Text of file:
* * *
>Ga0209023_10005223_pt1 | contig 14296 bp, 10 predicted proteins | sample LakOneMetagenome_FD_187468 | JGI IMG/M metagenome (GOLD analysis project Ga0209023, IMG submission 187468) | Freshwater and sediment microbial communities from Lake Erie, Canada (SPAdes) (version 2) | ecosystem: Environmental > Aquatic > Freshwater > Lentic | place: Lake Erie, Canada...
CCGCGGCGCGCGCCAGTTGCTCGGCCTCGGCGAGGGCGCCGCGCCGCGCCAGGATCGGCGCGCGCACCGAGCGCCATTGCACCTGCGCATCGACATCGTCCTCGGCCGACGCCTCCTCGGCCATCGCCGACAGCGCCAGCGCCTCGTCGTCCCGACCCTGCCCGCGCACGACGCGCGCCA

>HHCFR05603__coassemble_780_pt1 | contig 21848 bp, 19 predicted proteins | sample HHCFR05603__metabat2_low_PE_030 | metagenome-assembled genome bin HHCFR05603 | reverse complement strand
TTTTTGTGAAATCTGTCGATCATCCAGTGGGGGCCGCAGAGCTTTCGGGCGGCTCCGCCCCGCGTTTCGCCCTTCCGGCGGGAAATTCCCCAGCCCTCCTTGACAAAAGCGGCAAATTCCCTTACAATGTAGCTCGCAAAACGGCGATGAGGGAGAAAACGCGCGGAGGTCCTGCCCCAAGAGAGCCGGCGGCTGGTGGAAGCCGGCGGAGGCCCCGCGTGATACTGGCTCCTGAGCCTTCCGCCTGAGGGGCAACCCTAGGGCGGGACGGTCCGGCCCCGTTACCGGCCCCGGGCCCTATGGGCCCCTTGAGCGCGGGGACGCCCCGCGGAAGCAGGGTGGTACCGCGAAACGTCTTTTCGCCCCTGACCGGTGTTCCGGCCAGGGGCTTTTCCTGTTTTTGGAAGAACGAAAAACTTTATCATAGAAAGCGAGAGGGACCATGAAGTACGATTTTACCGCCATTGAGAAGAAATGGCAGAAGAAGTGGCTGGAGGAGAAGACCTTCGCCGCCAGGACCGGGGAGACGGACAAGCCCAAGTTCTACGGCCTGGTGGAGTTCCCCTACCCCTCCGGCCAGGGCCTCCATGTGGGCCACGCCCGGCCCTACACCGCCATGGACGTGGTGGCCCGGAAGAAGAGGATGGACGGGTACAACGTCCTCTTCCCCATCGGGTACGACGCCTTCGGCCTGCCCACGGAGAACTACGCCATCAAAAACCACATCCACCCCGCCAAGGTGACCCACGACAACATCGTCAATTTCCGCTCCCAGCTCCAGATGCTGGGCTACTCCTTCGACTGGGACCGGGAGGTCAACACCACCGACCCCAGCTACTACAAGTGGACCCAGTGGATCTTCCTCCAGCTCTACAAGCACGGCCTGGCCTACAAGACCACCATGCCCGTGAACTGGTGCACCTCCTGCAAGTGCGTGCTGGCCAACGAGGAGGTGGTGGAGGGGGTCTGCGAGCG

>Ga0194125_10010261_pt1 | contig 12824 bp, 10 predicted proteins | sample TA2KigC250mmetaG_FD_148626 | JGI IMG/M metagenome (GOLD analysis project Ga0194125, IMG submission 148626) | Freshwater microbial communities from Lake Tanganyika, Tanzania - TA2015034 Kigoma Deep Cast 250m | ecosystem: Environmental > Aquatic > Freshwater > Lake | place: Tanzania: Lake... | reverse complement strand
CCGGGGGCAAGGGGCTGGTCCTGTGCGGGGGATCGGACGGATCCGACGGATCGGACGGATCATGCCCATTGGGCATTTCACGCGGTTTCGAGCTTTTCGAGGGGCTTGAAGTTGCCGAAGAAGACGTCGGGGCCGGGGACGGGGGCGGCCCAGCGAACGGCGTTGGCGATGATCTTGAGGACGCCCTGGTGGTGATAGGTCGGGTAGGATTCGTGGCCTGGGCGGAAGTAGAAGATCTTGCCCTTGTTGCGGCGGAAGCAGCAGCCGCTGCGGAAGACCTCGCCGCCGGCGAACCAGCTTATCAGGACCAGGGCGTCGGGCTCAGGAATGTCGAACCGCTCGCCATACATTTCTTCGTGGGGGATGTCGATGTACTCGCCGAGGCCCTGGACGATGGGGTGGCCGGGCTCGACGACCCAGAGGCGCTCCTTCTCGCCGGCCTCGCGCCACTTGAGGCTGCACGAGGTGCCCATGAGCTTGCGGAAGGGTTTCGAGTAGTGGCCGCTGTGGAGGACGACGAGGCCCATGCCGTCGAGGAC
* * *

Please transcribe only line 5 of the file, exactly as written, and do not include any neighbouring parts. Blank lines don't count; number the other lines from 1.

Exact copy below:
>Ga0194125_10010261_pt1 | contig 12824 bp, 10 predicted proteins | sample TA2KigC250mmetaG_FD_148626 | JGI IMG/M metagenome (GOLD analysis project Ga0194125, IMG submission 148626) | Freshwater microbial communities from Lake Tanganyika, Tanzania - TA2015034 Kigoma Deep Cast 250m | ecosystem: Environmental > Aquatic > Freshwater > Lake | place: Tanzania: Lake... | reverse complement strand